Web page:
August 2009
Volume 9, Issue 8
Free
Vision Sciences Society Annual Meeting Abstract  |   August 2009
Attention to the location of an invisible face can induce adaptation
Author Affiliations
  • Kilho Shin
    Graduate Program in Cognitive Science, Yonsei University
  • Sang Chul Chong
    Graduate Program in Cognitive Science, Yonsei University, and Department of Psychology, Yonsei University
Journal of Vision August 2009, Vol.9, 222. doi:10.1167/9.8.222
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      Kilho Shin, Sang Chul Chong; Attention to the location of an invisible face can induce adaptation. Journal of Vision 2009;9(8):222. doi: 10.1167/9.8.222.

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Abstract

Moradi et al. (2005) showed that the face adaptation did not occur when the adaptor was invisible. However, Bahrami et al. (2008) found that spatial attention to the location of invisible adaptor could increase the amount of orientation adaptation. In this study, we investigated whether spatial attention could boost even the amount of adaptation from invisible face. We used the same method as in Moradi et al. (2005) except using a different suppressor. The stimuli were morphed faces in which certain percentage of a female face was intermixed with certain percentage of a male face. Participants' task was to judge whether these morphed faces looked like a female or a male against 5 different levels of femaleness. We first measured PSE of male/female discrimination before adaptation. We then had participants adapt to the female faces. The two adaptors were presented in the left and the right visual field of a non-dominant eye and they were made to be invisible using binocular rivalry. They were suppressed by two pinwheel gratings (suppressors) presented in a dominant eye and participants had to report their percept during adaptation. To modulate attention during adaptation, participants performed the contrast-decrement detection task on the attended suppressor. Contrast decrements were independently occurred in each visual field regardless of participants' locus of attention. For the unattended faces, we found that the PSE before adaptation did not differ from that after adaptation in the invisible condition, whereas the PSE after adaptation shifted towards more femaleness in the partially visible condition, replicating Moradi et al. (2005)'s findings. For the attended faces, however, the PSE after adaptation significantly shifted towards more femaleness even in the invisible condition. These results suggest that attention can modulate the effect of face adaptation even when the adaptor is invisible.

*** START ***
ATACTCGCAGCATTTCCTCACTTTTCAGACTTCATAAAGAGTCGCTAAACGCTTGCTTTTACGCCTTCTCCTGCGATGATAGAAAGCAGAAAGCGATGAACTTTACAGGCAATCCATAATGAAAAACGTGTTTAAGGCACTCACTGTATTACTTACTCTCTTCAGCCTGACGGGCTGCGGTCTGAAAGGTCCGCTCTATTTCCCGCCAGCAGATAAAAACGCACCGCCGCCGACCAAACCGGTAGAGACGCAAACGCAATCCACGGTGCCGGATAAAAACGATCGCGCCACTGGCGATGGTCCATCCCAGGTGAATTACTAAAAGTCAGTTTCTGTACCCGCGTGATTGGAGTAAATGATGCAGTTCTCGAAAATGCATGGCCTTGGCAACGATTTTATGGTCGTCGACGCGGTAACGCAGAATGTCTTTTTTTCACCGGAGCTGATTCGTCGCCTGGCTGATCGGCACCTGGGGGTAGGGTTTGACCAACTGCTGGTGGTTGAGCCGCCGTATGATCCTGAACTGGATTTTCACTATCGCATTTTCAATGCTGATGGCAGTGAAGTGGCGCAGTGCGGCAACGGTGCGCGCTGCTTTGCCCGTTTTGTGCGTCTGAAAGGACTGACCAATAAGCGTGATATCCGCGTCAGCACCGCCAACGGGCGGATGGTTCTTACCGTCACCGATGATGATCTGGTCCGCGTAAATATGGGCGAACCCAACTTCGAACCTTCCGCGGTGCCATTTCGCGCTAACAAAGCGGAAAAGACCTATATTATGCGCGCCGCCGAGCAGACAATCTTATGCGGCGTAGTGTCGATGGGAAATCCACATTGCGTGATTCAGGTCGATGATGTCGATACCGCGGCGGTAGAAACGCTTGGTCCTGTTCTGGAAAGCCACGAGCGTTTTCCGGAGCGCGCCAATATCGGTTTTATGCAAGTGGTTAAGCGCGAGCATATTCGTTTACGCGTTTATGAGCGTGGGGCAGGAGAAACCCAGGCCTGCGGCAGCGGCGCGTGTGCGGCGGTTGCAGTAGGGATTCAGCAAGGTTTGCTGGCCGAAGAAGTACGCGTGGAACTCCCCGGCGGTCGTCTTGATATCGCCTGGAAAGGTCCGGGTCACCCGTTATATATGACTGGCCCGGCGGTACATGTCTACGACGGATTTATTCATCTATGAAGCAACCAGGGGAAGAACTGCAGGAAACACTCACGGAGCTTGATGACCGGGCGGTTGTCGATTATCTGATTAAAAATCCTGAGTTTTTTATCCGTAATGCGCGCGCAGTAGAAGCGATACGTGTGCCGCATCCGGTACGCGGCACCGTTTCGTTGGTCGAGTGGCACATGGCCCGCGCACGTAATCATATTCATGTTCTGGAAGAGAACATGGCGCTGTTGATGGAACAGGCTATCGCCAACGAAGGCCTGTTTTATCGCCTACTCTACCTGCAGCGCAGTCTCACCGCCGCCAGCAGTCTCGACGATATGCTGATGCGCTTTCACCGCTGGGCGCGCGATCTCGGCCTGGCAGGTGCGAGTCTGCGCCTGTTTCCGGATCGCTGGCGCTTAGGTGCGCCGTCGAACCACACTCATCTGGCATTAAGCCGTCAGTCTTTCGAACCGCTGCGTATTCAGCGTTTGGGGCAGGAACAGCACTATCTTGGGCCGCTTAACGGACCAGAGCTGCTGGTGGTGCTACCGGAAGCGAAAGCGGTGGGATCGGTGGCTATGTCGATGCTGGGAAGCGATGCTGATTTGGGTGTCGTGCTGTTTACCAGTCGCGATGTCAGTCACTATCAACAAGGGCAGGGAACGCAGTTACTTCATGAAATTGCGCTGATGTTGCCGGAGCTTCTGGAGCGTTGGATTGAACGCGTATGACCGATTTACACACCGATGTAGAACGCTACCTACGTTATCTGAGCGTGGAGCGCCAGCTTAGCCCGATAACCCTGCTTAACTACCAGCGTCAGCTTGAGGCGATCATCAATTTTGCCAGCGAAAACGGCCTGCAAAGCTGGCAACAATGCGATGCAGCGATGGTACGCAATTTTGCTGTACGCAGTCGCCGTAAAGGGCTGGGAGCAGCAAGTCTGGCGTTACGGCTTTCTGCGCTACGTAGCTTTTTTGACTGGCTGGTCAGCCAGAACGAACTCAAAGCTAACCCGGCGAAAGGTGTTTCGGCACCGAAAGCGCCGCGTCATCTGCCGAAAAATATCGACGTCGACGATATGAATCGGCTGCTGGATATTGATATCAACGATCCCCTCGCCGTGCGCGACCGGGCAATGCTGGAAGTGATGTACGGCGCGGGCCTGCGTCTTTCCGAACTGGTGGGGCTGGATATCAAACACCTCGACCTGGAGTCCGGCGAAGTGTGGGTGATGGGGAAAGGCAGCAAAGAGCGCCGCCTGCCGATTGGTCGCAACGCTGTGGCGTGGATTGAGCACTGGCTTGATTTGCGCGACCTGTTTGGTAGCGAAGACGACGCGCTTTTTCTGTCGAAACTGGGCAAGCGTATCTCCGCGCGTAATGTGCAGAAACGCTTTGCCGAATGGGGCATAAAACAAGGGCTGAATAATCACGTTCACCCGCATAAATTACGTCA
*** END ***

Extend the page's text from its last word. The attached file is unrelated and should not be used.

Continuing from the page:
Shin, K. Chong, S. C. (2009). Attention to the location of an invisible face can induce adaptation [Abstract]. Journal of Vision, 9(8):222, 222a, http://journalofvision.org/9/8/222/, doi:10.1167/9.8.222. [CrossRef]
Footnotes
 This work was supported by the Korea Science and Engineering Foundation (KOSEF) grant funded by the Korea government (MEST) (NO. R01-2008-000-10820-0).
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